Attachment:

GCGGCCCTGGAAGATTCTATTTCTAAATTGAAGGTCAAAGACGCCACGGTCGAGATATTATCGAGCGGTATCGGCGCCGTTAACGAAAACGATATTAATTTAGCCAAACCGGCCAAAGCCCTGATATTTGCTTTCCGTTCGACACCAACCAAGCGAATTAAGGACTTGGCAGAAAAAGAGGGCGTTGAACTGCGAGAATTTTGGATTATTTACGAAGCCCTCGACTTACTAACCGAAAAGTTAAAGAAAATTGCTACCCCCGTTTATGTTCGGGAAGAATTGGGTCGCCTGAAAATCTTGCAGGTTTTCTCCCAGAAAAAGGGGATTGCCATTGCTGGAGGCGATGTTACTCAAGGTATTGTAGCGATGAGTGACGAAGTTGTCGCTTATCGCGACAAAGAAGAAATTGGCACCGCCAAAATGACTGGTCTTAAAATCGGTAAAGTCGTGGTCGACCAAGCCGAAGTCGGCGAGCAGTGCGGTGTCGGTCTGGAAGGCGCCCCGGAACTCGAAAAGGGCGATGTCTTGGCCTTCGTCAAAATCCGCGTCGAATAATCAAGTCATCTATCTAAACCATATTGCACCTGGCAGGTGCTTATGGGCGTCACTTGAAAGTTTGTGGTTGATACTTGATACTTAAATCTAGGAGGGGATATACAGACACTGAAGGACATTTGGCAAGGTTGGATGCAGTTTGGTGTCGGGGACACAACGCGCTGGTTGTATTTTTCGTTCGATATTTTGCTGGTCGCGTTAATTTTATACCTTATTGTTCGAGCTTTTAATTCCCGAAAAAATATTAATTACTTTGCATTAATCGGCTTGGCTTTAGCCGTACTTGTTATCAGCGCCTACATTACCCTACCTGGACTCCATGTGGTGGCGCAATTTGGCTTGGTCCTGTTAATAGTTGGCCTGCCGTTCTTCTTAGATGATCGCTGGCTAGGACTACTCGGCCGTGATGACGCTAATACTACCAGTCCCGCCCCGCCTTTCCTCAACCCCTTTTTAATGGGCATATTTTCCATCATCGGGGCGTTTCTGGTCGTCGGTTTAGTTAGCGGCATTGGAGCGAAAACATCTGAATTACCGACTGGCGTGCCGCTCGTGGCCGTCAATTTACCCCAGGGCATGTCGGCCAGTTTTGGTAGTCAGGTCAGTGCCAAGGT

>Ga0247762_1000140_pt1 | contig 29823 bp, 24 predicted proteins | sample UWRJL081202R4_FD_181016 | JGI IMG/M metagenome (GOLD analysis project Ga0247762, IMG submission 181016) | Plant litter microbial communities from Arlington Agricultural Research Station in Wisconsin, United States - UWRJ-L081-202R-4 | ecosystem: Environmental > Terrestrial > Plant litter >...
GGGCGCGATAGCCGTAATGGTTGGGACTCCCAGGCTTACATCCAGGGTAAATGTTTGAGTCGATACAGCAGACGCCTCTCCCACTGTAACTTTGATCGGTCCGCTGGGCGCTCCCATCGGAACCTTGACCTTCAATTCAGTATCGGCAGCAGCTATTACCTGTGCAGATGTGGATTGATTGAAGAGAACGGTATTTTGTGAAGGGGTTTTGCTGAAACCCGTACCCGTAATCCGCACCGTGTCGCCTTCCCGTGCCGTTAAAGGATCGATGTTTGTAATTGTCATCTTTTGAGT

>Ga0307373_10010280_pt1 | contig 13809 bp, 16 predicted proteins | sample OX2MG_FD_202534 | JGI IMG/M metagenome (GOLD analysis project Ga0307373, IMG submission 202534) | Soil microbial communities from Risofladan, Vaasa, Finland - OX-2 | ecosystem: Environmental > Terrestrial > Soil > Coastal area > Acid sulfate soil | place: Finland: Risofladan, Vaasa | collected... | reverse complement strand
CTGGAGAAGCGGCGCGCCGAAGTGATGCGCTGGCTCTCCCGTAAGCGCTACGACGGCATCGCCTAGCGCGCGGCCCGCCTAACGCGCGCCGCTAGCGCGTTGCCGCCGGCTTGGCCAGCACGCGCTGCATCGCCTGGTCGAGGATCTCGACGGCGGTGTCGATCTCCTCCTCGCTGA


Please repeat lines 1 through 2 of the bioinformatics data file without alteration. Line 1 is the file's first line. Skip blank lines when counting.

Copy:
GCGGCCCTGGAAGATTCTATTTCTAAATTGAAGGTCAAAGACGCCACGGTCGAGATATTATCGAGCGGTATCGGCGCCGTTAACGAAAACGATATTAATTTAGCCAAACCGGCCAAAGCCCTGATATTTGCTTTCCGTTCGACACCAACCAAGCGAATTAAGGACTTGGCAGAAAAAGAGGGCGTTGAACTGCGAGAATTTTGGATTATTTACGAAGCCCTCGACTTACTAACCGAAAAGTTAAAGAAAATTGCTACCCCCGTTTATGTTCGGGAAGAATTGGGTCGCCTGAAAATCTTGCAGGTTTTCTCCCAGAAAAAGGGGATTGCCATTGCTGGAGGCGATGTTACTCAAGGTATTGTAGCGATGAGTGACGAAGTTGTCGCTTATCGCGACAAAGAAGAAATTGGCACCGCCAAAATGACTGGTCTTAAAATCGGTAAAGTCGTGGTCGACCAAGCCGAAGTCGGCGAGCAGTGCGGTGTCGGTCTGGAAGGCGCCCCGGAACTCGAAAAGGGCGATGTCTTGGCCTTCGTCAAAATCCGCGTCGAATAATCAAGTCATCTATCTAAACCATATTGCACCTGGCAGGTGCTTATGGGCGTCACTTGAAAGTTTGTGGTTGATACTTGATACTTAAATCTAGGAGGGGATATACAGACACTGAAGGACATTTGGCAAGGTTGGATGCAGTTTGGTGTCGGGGACACAACGCGCTGGTTGTATTTTTCGTTCGATATTTTGCTGGTCGCGTTAATTTTATACCTTATTGTTCGAGCTTTTAATTCCCGAAAAAATATTAATTACTTTGCATTAATCGGCTTGGCTTTAGCCGTACTTGTTATCAGCGCCTACATTACCCTACCTGGACTCCATGTGGTGGCGCAATTTGGCTTGGTCCTGTTAATAGTTGGCCTGCCGTTCTTCTTAGATGATCGCTGGCTAGGACTACTCGGCCGTGATGACGCTAATACTACCAGTCCCGCCCCGCCTTTCCTCAACCCCTTTTTAATGGGCATATTTTCCATCATCGGGGCGTTTCTGGTCGTCGGTTTAGTTAGCGGCATTGGAGCGAAAACATCTGAATTACCGACTGGCGTGCCGCTCGTGGCCGTCAATTTACCCCAGGGCATGTCGGCCAGTTTTGGTAGTCAGGTCAGTGCCAAGGT

>Ga0247762_1000140_pt1 | contig 29823 bp, 24 predicted proteins | sample UWRJL081202R4_FD_181016 | JGI IMG/M metagenome (GOLD analysis project Ga0247762, IMG submission 181016) | Plant litter microbial communities from Arlington Agricultural Research Station in Wisconsin, United States - UWRJ-L081-202R-4 | ecosystem: Environmental > Terrestrial > Plant litter >...